Most people get their knowledge of fairy tales from Disney. When we think of Cinderella, Snow White, Sleeping Beauty and all the rest, the bulk of the world's population will remember the animated movies.
Trouble is, a lot of people don't realise that Disney took the original ancient stories and changed them a lot. Disney movies generally (always?) have happy endings, but a lot of the original myths and stories were tragic. The Little Mermaid died and the Sea Witch had the happily ever after marriage, Pinocchio gets hanged to death, and the Hunchback fails to rescue his lover from being murdered. There's more: 'The Lion King' is based on Shakespeare's Hamlet - no one in that was a big cat. Aladdin was a Chinese boy, not a thief from the middle east. I could write an essay about what's wrong with 'Hercules', beginning with the fact that his name was Heracles.
But that's the thing. Most people think they know these stories, but they actually only know the Disney versions.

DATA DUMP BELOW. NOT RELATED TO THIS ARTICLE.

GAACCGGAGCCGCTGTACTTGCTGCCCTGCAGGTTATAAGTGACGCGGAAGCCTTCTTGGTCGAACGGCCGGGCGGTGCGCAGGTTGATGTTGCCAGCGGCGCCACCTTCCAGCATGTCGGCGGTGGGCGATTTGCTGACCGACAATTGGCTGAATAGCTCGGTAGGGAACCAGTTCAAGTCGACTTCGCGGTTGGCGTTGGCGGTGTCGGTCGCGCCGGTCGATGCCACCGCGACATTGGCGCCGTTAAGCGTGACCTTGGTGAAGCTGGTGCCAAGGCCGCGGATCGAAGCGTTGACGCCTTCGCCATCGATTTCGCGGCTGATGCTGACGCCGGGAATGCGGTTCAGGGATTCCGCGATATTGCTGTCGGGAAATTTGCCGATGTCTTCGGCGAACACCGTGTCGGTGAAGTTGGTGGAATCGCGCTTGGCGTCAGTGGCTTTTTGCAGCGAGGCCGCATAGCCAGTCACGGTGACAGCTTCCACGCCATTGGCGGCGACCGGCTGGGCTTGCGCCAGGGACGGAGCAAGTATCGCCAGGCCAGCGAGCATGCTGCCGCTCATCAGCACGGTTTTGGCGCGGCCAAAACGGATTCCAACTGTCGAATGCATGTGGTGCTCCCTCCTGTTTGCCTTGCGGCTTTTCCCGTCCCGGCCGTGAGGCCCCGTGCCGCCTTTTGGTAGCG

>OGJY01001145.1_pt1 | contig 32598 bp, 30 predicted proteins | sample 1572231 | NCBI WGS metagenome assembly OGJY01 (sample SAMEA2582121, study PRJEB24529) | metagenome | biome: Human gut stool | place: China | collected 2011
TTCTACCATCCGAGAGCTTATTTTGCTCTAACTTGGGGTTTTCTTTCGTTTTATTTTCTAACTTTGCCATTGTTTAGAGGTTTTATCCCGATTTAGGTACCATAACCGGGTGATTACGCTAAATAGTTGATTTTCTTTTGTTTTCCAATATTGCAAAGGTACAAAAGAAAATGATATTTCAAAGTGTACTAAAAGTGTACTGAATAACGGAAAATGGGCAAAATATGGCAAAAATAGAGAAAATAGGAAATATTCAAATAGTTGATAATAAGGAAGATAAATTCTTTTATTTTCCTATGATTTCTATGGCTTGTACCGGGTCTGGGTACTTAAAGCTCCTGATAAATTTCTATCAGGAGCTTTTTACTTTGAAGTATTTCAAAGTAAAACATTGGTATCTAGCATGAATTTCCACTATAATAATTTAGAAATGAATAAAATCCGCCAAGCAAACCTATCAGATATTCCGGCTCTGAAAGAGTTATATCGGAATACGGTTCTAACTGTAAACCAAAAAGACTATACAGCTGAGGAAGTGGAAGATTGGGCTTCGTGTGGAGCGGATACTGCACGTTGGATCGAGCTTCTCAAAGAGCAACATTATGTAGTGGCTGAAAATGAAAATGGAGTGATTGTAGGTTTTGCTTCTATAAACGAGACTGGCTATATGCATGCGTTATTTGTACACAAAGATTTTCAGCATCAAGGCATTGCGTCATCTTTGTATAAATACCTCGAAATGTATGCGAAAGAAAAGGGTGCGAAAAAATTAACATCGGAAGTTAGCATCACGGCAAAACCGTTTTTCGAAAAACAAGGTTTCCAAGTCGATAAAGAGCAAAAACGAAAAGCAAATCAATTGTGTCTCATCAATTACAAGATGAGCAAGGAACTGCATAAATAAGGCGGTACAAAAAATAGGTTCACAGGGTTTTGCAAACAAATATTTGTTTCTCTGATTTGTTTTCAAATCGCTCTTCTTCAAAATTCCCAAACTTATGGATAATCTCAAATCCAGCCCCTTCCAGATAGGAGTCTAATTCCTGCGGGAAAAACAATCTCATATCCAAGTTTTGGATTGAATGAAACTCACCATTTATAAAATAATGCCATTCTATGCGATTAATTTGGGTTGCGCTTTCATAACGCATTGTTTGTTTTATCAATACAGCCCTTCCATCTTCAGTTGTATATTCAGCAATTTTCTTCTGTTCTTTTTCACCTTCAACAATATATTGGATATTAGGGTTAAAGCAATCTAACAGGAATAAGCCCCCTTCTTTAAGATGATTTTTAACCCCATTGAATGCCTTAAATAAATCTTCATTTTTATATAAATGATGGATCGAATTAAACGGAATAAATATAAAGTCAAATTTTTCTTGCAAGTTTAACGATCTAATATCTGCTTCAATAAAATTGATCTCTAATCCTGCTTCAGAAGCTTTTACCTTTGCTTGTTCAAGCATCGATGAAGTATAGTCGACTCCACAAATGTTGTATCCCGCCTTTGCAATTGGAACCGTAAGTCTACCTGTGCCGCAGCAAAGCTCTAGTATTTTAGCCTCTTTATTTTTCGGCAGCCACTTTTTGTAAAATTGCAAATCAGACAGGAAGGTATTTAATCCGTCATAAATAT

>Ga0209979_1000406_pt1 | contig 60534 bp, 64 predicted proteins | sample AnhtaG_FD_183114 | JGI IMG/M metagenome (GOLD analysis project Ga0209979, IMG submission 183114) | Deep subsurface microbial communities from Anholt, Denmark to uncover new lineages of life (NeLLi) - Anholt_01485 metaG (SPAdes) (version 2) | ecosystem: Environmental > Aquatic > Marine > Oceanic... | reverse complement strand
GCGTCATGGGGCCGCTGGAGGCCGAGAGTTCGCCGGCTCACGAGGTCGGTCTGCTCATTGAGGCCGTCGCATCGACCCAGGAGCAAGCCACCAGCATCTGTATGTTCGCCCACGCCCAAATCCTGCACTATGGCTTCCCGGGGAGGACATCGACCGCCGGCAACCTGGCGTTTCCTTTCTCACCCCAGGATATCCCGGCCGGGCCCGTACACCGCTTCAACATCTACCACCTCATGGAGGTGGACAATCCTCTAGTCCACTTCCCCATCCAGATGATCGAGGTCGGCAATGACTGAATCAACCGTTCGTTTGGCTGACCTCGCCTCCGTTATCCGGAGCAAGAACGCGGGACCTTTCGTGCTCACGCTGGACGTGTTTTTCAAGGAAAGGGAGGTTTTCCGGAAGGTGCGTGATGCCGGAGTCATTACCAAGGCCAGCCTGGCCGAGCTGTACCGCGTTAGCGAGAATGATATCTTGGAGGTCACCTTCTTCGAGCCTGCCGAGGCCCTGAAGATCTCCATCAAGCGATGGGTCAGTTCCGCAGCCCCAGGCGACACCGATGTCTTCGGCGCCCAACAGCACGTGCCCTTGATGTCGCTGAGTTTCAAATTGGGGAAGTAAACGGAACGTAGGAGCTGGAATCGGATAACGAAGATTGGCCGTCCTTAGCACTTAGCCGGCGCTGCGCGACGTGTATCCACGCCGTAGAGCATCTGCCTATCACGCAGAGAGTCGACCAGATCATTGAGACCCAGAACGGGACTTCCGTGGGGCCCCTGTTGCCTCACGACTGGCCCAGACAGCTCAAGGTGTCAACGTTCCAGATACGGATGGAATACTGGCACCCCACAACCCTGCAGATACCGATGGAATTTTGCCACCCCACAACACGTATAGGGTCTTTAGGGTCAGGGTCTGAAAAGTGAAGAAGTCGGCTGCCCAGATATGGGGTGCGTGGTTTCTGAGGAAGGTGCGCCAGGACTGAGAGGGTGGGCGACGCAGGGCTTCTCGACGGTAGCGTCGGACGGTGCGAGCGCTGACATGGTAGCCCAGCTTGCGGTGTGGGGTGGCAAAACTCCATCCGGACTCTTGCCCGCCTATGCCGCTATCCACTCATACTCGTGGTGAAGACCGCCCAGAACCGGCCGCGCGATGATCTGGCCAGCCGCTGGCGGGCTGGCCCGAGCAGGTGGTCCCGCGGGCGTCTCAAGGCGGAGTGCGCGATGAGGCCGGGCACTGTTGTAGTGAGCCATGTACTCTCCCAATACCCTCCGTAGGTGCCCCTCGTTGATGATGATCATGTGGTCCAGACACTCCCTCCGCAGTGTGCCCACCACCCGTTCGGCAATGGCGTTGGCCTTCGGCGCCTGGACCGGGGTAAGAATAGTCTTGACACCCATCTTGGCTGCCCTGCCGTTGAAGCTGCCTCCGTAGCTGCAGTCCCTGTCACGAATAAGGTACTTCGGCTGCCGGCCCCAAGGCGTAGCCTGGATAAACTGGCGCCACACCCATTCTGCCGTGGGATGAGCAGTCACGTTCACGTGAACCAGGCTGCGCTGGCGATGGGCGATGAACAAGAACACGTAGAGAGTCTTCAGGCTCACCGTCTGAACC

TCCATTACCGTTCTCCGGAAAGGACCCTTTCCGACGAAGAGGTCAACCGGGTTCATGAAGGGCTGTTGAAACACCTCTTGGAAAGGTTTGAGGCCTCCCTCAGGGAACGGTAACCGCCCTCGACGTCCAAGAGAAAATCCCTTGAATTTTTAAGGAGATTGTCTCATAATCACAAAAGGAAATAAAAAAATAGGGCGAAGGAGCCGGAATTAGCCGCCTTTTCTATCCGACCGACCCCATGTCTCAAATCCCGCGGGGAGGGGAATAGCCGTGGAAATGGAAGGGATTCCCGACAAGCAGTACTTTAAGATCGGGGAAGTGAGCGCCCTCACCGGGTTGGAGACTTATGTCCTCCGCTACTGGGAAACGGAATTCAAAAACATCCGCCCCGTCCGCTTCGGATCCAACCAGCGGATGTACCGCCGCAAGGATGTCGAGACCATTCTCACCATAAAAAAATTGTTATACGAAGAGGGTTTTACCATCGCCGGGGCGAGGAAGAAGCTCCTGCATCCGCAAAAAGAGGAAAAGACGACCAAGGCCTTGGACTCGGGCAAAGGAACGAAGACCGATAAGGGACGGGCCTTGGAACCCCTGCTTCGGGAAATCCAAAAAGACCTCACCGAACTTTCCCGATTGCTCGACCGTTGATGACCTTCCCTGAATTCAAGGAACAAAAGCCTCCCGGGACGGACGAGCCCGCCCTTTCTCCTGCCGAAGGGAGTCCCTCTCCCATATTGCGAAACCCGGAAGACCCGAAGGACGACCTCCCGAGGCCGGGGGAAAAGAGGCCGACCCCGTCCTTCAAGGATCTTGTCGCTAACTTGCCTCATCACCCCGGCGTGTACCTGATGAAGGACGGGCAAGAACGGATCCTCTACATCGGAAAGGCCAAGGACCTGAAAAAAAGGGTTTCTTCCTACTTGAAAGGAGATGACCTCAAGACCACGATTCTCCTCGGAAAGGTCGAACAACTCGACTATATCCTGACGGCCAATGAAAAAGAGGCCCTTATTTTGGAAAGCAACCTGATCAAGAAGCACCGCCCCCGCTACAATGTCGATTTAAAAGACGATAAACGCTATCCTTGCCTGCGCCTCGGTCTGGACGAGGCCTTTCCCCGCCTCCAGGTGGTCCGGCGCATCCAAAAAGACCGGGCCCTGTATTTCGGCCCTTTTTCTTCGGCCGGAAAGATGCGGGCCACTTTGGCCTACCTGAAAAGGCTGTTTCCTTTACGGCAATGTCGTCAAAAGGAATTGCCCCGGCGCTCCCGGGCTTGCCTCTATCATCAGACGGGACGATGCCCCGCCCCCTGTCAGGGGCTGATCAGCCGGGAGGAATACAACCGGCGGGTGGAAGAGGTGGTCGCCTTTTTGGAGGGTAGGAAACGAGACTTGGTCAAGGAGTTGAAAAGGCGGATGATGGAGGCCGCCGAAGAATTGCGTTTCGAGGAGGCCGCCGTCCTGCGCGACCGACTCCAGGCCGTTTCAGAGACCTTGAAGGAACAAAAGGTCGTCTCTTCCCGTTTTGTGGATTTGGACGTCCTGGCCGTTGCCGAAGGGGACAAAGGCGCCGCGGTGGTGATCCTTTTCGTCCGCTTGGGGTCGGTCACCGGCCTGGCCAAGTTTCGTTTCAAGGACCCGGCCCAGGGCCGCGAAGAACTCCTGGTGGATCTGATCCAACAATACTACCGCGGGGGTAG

Somehow the same thing has happened to Christianity. We can't blame Disney for this one, but over the centuries, different teachings have got confused and muddled together and somehow attached to Christianity so that even many people who call themselves Christian think that this stuff is what they're meant to believe.
The majority of people think that Disney's Christianity is the real thing. So most of my evangelising is to point out that Phil was not a satyr who trained Hercules, but it was Heracles who was a mentor to the young human boy Philoctetes.
The main point is this. I want to tell people the facts. I want the facts to be what people are generally aware of. Once they have them, it's up to them what they do with them. Believe, or don't believe, it's up to you. (Yeah, I can't see why you wouldn't believe once you have the facts, but that's irrelevant).
And this brings us to what I think is one of the reasons why atheists or non-theists don't want to be evangelised. It seems to me that a lot of them think the difference between following Islam, Hinduism, and Christianity is the same as the difference between a person's favourite colour being red, blue, or yellow.